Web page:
Coptic denotes both a written and a spoken stage of the Egyptian language. In scribal terms, it refers to the last written stage of the ancient Egyptian language, when the Egyptians finally gave up their predominantly phonographic and logographic systems in favour of the Greek alphabet. This article traces the development Coptic in the Roman period, navigating over several centuries and through various religious milieus, beginning with native Egyptian religion and ending with Christianity and its competitors. Christianity did not 'invent' Coptic; both the idea, and elements of the system, had long existed when Christians began to use Coptic in the third century. But it was Christianity that brought Coptic out of the cloistered environments in which it had been used by non-Christians, which eventually enabled native Egyptians in towns and villages across the province to write literary works, personal letters, and documents in their own language.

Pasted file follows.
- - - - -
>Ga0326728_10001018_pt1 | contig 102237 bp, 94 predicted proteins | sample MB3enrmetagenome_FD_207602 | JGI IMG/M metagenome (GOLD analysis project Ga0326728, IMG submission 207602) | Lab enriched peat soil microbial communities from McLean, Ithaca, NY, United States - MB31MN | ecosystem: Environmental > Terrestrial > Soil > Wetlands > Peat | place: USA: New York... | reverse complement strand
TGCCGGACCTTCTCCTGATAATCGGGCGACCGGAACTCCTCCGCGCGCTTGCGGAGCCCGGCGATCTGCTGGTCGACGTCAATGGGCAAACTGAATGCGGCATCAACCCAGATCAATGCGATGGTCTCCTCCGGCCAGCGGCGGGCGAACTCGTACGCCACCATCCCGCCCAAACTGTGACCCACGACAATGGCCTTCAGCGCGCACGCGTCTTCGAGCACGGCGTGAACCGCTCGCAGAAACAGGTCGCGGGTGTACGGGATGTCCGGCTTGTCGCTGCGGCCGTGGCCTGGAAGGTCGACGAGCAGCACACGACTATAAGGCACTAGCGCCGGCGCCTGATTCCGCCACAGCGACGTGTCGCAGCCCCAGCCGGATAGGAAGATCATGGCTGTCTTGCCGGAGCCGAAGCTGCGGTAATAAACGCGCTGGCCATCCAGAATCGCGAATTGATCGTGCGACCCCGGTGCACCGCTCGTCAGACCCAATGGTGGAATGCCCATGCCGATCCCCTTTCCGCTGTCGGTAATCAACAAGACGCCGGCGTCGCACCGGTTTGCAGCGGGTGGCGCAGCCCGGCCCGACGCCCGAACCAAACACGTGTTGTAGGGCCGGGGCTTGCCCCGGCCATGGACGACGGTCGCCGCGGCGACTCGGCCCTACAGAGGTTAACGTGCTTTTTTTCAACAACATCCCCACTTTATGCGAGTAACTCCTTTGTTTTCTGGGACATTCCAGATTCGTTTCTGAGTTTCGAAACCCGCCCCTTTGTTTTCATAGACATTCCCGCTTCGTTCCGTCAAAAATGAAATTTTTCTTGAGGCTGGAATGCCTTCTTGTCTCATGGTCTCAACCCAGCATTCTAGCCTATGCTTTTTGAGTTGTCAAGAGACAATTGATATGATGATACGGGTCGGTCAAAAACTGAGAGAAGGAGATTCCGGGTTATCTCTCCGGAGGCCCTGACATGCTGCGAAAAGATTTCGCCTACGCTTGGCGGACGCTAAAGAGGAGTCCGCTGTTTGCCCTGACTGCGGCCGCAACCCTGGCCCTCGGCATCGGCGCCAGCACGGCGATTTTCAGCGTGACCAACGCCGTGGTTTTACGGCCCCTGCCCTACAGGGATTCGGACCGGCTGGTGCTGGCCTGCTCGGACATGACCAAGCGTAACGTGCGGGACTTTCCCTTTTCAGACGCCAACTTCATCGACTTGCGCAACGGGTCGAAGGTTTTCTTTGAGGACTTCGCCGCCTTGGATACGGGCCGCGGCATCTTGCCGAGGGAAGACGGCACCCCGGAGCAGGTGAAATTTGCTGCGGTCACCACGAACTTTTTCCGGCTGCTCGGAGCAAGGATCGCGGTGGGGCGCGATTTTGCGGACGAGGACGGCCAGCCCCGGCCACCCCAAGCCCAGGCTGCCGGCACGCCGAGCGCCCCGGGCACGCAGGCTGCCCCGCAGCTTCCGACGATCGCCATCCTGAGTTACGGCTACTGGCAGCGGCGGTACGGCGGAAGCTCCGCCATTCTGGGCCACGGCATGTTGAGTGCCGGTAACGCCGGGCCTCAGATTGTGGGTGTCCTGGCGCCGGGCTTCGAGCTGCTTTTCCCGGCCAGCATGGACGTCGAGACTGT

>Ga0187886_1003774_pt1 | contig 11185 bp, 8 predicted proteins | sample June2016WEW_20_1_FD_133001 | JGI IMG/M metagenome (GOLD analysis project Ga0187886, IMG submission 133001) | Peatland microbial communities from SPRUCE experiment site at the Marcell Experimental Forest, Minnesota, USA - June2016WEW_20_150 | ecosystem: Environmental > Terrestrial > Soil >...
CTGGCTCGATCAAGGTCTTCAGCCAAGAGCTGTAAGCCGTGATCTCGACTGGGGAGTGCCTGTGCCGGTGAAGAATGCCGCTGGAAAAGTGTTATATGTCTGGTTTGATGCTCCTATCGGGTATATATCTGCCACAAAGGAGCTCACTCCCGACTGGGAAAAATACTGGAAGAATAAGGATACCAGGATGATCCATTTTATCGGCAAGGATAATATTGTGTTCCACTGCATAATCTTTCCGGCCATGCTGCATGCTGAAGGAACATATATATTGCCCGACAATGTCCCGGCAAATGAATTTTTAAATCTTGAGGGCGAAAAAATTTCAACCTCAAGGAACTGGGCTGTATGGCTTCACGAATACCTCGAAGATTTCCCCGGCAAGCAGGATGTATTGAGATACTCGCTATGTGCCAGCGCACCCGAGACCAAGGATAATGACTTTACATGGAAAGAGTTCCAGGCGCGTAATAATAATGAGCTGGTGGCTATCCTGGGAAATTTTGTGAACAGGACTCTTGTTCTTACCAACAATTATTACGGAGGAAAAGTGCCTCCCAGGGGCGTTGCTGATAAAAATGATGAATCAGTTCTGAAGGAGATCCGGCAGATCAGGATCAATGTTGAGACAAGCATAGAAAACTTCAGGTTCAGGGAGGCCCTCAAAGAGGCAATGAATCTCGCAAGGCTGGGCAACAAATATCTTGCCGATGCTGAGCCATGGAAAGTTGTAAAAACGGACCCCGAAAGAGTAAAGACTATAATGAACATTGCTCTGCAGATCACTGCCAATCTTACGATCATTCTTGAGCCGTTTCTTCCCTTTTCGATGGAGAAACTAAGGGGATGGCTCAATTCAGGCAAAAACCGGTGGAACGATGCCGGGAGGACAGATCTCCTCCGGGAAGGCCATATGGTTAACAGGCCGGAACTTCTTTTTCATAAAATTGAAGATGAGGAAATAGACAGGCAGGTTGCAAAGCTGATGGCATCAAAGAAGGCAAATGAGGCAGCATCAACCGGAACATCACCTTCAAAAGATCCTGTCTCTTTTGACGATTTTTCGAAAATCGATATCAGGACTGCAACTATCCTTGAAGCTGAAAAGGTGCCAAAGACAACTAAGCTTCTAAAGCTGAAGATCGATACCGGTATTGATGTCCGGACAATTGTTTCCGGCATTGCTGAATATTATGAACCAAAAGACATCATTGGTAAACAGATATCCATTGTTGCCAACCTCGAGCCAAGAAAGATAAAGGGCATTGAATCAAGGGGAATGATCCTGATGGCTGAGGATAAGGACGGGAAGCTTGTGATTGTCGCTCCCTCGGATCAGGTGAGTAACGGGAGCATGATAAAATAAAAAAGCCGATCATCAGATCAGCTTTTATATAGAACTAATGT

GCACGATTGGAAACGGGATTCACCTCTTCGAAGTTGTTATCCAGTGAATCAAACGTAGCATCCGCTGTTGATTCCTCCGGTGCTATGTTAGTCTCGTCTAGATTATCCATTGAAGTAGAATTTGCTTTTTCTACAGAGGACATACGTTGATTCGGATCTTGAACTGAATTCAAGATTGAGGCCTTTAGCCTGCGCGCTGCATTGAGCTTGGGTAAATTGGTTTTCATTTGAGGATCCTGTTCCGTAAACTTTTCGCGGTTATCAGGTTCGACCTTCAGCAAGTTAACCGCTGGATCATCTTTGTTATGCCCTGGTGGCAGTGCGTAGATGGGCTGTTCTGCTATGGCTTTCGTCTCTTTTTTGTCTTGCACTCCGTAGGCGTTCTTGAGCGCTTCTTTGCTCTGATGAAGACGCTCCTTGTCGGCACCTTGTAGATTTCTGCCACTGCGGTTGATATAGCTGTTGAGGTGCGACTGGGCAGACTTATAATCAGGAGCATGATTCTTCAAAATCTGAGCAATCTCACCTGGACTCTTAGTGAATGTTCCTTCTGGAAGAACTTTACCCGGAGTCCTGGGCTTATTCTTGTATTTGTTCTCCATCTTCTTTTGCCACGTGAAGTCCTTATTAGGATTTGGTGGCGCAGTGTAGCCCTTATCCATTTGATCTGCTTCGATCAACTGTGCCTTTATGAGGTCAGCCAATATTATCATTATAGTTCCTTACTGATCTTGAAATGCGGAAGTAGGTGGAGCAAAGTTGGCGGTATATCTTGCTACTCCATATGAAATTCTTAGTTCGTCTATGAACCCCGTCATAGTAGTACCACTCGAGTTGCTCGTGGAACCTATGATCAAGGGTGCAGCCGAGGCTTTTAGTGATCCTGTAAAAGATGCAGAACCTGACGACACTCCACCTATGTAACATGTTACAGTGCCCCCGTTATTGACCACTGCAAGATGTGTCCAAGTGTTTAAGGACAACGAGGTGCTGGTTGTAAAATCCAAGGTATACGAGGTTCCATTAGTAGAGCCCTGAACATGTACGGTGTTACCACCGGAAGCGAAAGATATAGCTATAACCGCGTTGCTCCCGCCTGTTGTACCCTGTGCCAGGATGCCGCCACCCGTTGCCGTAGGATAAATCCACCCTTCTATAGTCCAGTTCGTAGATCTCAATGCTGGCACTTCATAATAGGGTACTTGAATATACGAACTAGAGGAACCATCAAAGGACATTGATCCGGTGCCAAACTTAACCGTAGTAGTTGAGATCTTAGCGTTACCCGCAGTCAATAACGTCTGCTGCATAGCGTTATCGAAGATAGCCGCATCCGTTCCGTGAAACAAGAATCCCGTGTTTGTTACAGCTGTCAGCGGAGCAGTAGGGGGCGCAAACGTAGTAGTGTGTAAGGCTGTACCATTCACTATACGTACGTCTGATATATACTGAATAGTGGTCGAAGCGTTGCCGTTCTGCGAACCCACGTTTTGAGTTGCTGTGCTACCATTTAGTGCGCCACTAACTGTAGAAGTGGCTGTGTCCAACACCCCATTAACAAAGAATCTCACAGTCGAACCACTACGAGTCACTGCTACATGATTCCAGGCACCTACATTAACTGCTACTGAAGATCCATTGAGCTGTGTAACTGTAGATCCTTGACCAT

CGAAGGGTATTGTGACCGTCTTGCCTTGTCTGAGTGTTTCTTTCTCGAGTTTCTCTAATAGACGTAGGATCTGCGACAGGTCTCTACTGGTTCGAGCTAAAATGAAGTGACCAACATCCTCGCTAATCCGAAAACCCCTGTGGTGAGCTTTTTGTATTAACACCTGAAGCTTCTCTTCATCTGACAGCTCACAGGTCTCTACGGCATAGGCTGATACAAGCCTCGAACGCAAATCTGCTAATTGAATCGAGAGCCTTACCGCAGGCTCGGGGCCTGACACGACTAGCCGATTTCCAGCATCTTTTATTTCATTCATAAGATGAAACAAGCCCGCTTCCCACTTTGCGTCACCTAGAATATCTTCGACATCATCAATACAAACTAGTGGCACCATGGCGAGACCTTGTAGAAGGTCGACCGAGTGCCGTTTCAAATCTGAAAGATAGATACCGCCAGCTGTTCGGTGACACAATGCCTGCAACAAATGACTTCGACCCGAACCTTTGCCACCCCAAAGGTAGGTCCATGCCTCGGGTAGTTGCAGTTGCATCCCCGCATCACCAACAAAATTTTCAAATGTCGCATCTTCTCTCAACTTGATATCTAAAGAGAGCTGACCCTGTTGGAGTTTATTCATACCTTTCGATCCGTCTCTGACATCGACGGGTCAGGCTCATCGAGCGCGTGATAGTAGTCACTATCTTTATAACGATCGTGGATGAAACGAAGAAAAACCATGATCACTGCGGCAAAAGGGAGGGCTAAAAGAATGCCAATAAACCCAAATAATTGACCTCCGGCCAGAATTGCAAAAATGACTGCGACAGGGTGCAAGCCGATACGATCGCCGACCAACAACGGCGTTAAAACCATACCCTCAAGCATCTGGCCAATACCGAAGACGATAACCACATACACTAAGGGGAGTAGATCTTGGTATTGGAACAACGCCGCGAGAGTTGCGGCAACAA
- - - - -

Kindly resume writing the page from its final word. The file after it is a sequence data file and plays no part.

|Title of host publication||The Oxford Handbook of Roman Egypt|
|Place of Publication||Oxford, UK|
|Publisher||Oxford University Press|
|Number of pages||13|
|Publication status||Published - Jun 2012|